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Shirt Laundering

post #1 of 12
Thread Starter 
Following the excellent advice I received on this forum, I washed my dress shirts last week and brought them to my cleaner for ironing only. Well... when my wife picked up the shirts today the owner told my wife that he laundered and ironed them. She expressed concern letting the owner know that I did not think the chemicals the launderer used were good for my shirts. He told my wife the following - he washes the shirt in hot water with very little detergent. His experience is that shirts will last a very long time if only laundered. He agreed with my wife that we should not dry clean the shirts. He also said that washing the shirts at home is actually worse for the shirts because of the spin cycle. His laundering does not "spin" the shirts. Does anyone have any thoughts on this? I actually like the dry cleaner. I've brought my shirts there for about a year and have never had a broken button or other issues that many seem to encounter. I don't mind laundering my shirts with these folks (heck it is cheaper than having them iron only) but I want to make sure my shirt investment doesn't go down the toilet.
post #2 of 12
Your dress shirts should under no circumstances, ever, be dry cleaned. They should be laundered. The spin cycle on home washers doesnt seem all that dangerous to shirts, but maybe I am wrong about that. Most launderers dont really dry the shirts, like the guy said. The press machine holds the wet shirt and the heat and pressure dries it, thus no spin cycle. Dress shirts, most of them at least, are made of cotton. After enough launderings they willl fade, fray, and fall apart. Such is life. If you were really set on extending the life of your shirts as long as humanly possible, I would wash them at home with woolite on the gentle cycle in cold water. I would iron them gently also.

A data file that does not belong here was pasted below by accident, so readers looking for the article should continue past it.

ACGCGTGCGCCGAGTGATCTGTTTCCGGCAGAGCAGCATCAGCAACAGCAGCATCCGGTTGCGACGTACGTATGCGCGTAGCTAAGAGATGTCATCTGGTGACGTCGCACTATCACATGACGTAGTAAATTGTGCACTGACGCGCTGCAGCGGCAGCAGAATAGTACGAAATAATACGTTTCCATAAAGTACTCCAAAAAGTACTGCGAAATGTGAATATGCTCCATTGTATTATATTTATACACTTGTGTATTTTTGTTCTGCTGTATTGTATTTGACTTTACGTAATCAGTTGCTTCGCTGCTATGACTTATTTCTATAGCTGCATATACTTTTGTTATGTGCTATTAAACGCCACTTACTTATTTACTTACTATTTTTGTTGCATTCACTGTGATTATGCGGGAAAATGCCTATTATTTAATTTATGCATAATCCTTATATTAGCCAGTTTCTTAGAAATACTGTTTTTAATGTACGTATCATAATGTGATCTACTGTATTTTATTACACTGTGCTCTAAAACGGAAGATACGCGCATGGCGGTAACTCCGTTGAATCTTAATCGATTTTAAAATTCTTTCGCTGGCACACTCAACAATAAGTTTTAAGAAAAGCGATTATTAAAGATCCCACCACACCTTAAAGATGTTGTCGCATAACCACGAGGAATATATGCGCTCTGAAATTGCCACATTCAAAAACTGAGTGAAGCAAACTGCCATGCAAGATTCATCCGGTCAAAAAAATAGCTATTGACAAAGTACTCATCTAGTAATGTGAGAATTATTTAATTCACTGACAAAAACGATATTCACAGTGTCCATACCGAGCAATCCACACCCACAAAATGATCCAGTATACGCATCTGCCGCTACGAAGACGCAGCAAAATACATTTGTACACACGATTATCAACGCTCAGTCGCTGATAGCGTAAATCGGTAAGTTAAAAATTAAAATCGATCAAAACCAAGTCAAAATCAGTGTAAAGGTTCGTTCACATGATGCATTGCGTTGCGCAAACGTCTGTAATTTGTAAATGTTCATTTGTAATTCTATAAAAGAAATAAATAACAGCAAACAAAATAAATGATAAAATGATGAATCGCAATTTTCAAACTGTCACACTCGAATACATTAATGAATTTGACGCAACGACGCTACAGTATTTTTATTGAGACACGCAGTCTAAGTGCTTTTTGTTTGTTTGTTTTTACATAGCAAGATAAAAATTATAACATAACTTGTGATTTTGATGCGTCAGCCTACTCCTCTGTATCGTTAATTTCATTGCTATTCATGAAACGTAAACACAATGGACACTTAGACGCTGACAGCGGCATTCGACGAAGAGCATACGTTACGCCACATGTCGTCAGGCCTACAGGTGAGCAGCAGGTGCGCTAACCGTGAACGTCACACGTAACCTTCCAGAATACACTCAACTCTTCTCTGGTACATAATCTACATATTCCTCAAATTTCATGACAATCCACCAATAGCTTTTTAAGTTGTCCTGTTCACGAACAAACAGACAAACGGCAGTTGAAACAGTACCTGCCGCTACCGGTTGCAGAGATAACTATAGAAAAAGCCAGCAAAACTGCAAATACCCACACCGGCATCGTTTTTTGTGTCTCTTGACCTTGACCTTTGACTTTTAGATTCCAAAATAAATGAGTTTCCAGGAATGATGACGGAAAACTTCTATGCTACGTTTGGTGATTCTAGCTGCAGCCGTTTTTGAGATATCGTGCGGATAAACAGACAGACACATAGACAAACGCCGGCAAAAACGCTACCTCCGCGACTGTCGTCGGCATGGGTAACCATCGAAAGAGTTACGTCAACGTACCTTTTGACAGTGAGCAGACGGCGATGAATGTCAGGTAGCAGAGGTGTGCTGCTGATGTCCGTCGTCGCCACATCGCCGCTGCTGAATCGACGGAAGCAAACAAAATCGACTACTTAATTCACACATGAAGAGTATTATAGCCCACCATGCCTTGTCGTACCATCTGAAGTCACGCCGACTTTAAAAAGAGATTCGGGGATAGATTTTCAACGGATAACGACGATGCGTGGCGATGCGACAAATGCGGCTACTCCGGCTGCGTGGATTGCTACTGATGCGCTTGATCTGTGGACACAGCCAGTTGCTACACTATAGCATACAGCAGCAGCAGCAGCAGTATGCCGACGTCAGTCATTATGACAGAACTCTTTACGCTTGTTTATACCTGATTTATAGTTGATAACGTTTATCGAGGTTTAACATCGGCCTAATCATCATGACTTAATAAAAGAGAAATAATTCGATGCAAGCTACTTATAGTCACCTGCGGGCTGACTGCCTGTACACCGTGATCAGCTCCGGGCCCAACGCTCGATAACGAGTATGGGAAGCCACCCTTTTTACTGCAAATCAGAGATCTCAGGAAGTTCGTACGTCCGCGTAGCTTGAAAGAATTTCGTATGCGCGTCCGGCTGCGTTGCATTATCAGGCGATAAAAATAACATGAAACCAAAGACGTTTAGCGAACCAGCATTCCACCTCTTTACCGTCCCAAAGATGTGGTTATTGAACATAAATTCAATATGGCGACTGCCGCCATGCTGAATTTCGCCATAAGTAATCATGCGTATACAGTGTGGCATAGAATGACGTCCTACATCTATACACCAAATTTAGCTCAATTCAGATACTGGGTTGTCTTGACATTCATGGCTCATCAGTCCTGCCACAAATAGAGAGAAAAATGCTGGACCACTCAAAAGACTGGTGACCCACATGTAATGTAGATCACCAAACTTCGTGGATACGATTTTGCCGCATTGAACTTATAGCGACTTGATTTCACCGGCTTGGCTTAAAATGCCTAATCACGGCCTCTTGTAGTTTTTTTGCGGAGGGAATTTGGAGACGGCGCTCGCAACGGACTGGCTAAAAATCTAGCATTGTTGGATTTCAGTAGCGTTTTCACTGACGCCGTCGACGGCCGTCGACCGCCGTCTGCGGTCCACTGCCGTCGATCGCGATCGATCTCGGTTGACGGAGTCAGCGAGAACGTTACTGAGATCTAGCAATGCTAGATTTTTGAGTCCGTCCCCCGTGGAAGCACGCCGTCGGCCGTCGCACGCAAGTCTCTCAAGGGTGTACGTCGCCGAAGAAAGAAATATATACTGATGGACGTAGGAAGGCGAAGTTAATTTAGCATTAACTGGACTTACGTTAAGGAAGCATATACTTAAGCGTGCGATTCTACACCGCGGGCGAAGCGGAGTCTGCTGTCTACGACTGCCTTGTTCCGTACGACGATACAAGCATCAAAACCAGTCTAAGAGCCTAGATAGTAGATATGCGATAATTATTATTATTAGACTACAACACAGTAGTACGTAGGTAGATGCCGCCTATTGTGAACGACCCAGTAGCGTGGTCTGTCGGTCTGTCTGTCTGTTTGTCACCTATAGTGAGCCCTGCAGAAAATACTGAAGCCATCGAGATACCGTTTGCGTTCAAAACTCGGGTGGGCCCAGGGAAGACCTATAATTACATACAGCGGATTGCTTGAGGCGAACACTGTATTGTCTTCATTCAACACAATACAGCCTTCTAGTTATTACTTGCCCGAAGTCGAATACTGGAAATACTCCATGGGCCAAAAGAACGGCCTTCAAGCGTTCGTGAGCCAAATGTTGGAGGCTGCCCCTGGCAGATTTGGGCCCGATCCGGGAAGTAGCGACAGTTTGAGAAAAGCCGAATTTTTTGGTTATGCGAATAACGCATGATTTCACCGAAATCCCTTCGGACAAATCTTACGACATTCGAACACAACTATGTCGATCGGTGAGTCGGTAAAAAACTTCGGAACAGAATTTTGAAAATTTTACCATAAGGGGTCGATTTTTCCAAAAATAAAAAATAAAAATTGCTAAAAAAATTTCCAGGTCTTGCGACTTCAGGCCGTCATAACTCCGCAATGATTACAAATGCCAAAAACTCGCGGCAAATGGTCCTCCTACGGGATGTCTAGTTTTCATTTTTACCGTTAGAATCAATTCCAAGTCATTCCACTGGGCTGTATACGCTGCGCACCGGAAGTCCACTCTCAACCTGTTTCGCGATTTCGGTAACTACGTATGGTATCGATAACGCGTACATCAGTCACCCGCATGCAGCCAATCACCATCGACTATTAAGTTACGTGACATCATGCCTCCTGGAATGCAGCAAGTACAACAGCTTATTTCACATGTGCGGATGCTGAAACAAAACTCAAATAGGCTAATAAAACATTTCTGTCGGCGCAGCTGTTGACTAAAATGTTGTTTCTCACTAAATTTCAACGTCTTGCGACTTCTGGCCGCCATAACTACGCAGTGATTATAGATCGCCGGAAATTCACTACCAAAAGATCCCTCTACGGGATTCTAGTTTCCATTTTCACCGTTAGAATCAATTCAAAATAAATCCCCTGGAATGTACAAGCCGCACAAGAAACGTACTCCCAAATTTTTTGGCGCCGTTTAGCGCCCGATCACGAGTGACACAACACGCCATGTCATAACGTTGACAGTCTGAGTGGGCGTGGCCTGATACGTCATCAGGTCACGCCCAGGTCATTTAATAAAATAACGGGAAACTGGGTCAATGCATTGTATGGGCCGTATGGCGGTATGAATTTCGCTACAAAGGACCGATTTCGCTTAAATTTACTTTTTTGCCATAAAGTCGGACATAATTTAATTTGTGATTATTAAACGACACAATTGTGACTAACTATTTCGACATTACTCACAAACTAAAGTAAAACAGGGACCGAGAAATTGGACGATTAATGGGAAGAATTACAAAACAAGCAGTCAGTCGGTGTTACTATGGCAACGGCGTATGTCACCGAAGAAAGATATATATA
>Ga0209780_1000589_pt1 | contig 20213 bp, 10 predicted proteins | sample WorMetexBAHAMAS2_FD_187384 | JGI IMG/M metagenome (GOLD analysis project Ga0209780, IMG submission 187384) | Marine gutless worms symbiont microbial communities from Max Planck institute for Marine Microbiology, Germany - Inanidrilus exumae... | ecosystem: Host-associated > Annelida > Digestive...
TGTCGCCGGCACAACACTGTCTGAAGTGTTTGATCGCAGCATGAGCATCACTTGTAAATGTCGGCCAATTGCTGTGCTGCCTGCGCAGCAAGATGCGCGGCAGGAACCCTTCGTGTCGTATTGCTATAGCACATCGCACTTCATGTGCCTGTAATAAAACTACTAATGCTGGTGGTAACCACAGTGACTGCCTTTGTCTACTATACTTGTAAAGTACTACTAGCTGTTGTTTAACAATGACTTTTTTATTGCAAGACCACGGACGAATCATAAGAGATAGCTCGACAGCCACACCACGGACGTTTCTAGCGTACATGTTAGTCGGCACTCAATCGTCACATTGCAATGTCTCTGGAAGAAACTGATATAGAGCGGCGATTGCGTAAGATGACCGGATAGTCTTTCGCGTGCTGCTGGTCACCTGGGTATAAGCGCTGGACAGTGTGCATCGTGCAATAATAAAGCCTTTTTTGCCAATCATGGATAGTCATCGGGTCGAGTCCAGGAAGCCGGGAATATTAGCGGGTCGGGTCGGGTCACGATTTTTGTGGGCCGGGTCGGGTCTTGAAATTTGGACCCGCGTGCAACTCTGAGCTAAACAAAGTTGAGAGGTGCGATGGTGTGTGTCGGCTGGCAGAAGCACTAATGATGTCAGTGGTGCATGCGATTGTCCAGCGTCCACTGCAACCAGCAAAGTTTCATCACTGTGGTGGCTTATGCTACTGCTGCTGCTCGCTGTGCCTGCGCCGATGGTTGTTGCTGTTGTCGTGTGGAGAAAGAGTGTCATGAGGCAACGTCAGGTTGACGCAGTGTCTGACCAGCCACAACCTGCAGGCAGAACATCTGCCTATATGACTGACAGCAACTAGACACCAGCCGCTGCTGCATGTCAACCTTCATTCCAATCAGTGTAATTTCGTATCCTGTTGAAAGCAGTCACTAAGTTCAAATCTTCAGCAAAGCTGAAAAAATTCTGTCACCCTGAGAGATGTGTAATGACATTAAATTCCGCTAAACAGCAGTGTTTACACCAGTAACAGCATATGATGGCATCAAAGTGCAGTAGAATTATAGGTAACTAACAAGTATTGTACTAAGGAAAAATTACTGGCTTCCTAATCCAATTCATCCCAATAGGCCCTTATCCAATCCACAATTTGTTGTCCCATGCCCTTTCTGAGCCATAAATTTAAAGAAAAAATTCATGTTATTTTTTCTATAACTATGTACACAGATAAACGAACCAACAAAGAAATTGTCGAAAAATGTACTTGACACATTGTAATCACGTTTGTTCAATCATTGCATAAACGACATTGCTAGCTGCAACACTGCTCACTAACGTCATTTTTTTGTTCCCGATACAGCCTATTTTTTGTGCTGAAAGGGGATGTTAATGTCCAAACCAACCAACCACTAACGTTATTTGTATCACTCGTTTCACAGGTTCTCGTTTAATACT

post #3 of 12
curt222 You may have lucked out into a good launderer ... but I cannot be sure. Firstly, the spin cycle can do absolutely no harm to the shirts. I would dispute that entirely. Secondly, washing in hot water is not advised. Warm is better. Hot water can be around 200° whereas warm should be about 120°. There is quite a difference. Thirdly, that serves to not answer the question of how he is drying them. If drying is accomplished by pressing on a pressing buck, your shirts are being ruined. If he is hanging them up on plastic hangers (I would be shocked) and ironing by hand, then that part is fine. Finally, a small amount of what detergent? Cheap, high strength commercial detergents or a more gentle one like Tide?
Quote:
(Phil) Dress shirts, most of them at least, are made of cotton. After enough launderings they willl fade, fray, and fall apart.
The only question left unanswered by your statement is, "What constitutes enough?" In my opinion, if the definition of enough is fewer than 100, I would strongly dispute the definition. I would be more comfortable at 125 or 150.
post #4 of 12
Thats a good question about the amount of launderings. Its tough for me to say. I have about 45 dress shirts, so its hard for me to accurately guess how often I truly launder each one. I suppose, in theory, that I may only launder certain shirts a few times a year, if I wear them sparingly. Others that are in a more regular rotation get laundered once a week id guess. So 50 times a year, give or take. That sounds right, since after about 2 years they start the fraying process. Luckily for me, I love when my shirts fray, so I just go with the flow. My T & A shirts especially fray on the end of the collar points, I think becuase the spread of the collar makes it so the ends rub alot on my collarbone area.
post #5 of 12